The mother woke me up at 5:27 a.m. to tell me we had no power. (Why she couldn't let me sleep and figure that out on my own when I got hot ... who knows?) Just as she said the words, the power came back on. Then went off. Then came back on. Then went off.

And stayed that way. When I checked the Ameren site shortly after 6 a.m., I was told that yes, i had no power; that I was one of nearly 2,500 customers currently without power and that it would be restored by 5:15 p.m. GAH! Luckily, they shaved 10 hours off that time.

Ladybird didn't deal well with the weather, running a bit on the hot side. I'm kind of concerned that maybe she is having some issues, perhaps with the heater core. That could be serious. Going to see what happens over the next day or two, watch her closely and be ready to call Jim the mechanic for help.

She CANNOT die on me yet. I got stuff to haul!!! Plus, she will be our vehicle once Pearl goes into the shop to get the hail damage repaired. This is always the way things seem to go though so I shouldn't be a bit surprised.

Saturday, June 18, 2011

Stuck in a Weather Pattern

It was a hellacrazy week, capped off by storms both Thursday and yesterday.

As a result, I was awakened at 5:30 this morning by the mother with the announcement of “You’d better get up. This doesn’t look good.” When I got up, it didn’t look good. We had both a tornado and sever e storm warning in place. Lovely way to start the day.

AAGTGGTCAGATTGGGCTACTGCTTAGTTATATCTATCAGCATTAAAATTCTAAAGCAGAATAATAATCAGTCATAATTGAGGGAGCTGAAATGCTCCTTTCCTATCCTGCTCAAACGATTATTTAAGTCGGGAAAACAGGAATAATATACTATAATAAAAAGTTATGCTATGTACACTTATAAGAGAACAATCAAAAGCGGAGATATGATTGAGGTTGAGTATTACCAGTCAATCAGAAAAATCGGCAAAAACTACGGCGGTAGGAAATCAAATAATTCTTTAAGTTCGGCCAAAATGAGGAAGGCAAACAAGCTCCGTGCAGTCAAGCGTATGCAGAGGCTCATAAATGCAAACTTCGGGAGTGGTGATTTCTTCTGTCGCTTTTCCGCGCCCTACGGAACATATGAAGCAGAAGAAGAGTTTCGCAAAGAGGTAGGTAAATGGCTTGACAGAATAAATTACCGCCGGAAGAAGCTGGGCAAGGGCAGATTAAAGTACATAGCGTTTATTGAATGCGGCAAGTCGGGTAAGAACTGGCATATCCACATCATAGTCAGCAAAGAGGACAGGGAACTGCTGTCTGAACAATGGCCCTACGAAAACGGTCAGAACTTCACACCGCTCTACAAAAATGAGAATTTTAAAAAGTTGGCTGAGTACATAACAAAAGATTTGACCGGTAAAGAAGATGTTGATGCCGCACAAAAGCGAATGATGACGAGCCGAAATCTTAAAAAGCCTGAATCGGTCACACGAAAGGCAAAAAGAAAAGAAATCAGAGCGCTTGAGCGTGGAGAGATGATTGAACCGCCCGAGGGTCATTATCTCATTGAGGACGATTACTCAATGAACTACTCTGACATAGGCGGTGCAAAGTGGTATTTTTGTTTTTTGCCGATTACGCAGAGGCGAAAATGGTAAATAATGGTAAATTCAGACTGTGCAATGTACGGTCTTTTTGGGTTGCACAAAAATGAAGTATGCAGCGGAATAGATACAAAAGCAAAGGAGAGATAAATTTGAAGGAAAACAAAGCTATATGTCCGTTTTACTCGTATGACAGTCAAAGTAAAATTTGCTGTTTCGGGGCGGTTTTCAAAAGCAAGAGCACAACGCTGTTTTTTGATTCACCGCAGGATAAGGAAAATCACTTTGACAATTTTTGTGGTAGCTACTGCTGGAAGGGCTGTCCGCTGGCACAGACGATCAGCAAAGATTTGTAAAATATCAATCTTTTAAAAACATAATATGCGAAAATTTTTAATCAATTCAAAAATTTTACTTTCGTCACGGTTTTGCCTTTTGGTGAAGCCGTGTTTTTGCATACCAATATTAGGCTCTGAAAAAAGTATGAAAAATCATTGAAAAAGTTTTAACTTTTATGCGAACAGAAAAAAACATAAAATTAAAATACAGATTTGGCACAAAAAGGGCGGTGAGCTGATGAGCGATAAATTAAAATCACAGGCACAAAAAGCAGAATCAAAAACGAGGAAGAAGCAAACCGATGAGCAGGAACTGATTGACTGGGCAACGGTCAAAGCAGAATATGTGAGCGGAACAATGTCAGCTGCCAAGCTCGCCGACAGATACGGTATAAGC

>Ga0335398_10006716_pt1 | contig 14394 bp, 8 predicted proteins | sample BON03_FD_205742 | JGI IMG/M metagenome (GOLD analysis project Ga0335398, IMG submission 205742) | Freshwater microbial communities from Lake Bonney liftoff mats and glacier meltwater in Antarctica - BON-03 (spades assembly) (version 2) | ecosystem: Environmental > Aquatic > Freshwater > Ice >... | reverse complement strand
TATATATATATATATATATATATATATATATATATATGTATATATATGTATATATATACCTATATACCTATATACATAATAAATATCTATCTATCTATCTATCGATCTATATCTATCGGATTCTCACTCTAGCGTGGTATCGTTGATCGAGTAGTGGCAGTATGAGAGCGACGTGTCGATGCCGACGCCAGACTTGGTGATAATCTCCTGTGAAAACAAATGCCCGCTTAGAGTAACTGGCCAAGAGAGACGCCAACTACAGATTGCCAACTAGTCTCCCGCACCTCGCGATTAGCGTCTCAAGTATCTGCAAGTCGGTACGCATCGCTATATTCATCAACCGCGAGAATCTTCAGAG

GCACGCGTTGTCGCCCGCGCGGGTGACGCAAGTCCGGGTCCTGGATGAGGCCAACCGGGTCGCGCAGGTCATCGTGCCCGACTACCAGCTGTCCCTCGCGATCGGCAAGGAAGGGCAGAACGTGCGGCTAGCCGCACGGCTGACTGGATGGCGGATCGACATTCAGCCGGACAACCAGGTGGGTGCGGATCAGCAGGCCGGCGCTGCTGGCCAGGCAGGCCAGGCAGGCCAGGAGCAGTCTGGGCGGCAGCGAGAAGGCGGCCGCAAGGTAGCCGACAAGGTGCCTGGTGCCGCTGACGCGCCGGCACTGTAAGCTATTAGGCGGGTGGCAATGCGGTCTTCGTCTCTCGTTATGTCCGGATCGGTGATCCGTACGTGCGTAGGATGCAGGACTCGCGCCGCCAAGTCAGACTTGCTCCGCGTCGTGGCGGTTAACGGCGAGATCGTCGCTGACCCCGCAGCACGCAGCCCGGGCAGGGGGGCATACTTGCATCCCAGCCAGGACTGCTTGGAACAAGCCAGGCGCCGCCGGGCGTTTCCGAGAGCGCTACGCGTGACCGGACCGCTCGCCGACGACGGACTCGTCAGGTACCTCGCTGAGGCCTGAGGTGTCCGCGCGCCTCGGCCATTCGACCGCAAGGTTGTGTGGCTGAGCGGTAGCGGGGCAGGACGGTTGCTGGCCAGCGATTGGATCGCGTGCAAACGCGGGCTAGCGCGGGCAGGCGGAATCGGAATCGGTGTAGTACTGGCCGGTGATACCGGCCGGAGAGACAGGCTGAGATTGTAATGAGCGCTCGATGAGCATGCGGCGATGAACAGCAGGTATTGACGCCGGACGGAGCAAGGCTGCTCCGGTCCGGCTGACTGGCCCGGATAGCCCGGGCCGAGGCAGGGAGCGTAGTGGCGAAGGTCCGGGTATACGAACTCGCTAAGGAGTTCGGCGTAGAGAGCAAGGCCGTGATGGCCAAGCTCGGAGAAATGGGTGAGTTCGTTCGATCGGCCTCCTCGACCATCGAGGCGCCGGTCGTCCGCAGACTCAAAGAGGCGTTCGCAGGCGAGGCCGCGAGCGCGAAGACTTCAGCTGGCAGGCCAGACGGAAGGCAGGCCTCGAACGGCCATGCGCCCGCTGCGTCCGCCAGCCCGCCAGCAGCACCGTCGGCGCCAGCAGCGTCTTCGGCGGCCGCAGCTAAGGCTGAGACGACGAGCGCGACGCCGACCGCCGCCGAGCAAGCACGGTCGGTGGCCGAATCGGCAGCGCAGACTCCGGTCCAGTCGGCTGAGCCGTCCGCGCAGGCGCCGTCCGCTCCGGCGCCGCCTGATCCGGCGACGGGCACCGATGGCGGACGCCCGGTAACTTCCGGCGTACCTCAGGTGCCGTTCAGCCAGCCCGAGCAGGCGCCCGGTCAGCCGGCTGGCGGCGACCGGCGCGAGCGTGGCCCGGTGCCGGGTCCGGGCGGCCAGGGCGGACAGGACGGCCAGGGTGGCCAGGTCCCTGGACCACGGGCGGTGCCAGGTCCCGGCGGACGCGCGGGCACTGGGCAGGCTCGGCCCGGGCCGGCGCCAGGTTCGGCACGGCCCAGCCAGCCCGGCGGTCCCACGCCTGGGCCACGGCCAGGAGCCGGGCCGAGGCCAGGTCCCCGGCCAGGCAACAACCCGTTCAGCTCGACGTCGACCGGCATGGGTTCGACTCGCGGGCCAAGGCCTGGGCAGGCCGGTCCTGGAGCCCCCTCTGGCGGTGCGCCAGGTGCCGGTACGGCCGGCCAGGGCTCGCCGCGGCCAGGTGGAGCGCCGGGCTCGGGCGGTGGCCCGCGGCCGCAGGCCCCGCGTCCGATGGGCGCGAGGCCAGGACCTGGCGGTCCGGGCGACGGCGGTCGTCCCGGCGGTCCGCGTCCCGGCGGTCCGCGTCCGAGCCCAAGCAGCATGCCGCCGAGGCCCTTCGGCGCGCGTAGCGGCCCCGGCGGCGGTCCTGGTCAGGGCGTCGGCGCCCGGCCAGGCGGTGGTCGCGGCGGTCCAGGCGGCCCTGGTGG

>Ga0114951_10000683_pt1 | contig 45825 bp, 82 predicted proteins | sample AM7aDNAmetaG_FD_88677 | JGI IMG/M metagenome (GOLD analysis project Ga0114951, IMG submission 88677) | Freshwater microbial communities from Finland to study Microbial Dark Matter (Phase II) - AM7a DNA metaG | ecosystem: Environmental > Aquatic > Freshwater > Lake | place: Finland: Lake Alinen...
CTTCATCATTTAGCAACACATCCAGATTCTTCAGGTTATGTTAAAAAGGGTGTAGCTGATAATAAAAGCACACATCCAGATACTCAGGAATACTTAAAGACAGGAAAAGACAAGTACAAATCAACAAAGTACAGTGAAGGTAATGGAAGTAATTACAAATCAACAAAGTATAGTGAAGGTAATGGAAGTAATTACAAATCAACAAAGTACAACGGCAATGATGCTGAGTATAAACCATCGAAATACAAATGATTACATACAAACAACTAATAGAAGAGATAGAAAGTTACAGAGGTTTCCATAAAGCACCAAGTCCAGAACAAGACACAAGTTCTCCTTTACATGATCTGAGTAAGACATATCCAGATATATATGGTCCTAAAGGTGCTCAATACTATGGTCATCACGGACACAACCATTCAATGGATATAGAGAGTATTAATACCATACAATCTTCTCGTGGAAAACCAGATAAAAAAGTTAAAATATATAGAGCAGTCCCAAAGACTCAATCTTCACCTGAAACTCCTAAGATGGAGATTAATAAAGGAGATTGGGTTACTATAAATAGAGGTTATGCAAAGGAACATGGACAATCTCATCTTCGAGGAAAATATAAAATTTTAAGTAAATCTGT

Luckily, the tornado warning was pulled within 30 minutes. By the time I tried to get comfy again, the storms were here in full force, lighting up and shaking the house. I’m not sure when I finally fell back to sleep. Last time I remember seeing the clock, it was around 7:30.

It continued to storm for a good chunk of the morning, but that all wrapped up by late morning. The clouds hung around though and it even looked like it could rain again. Finally, the sun came blazing out and the clouds left the scene. I was wishing some of the clouds would have stayed as between full sun and the d*mned humidity, buddy it was HOTTTT!!!

I did a whole bunch of general household stuff and finally went out to mow. It was still a bit wet from this morning’s downpour, but I got it done. I'm a little sunburned and tired and achey but glad to have that behind me. We’re supposed to get more storms later and tomorrow morning … is supposed to be a repeat of this morning.

ARRRGGH! Enough already with this batsh*t weather. Seems like by the time these storms end, it will be time for it to get cold again. I'm totally sick of it. Who's with me?

Tuesday, June 14, 2011

On Flag Day

Last weekend, I was parked behind a pickup that had what I thought was a very interesting bumper sticker. It featured the infamous Rebel flag (from the Civil War) and the words: “Love it or leave it.”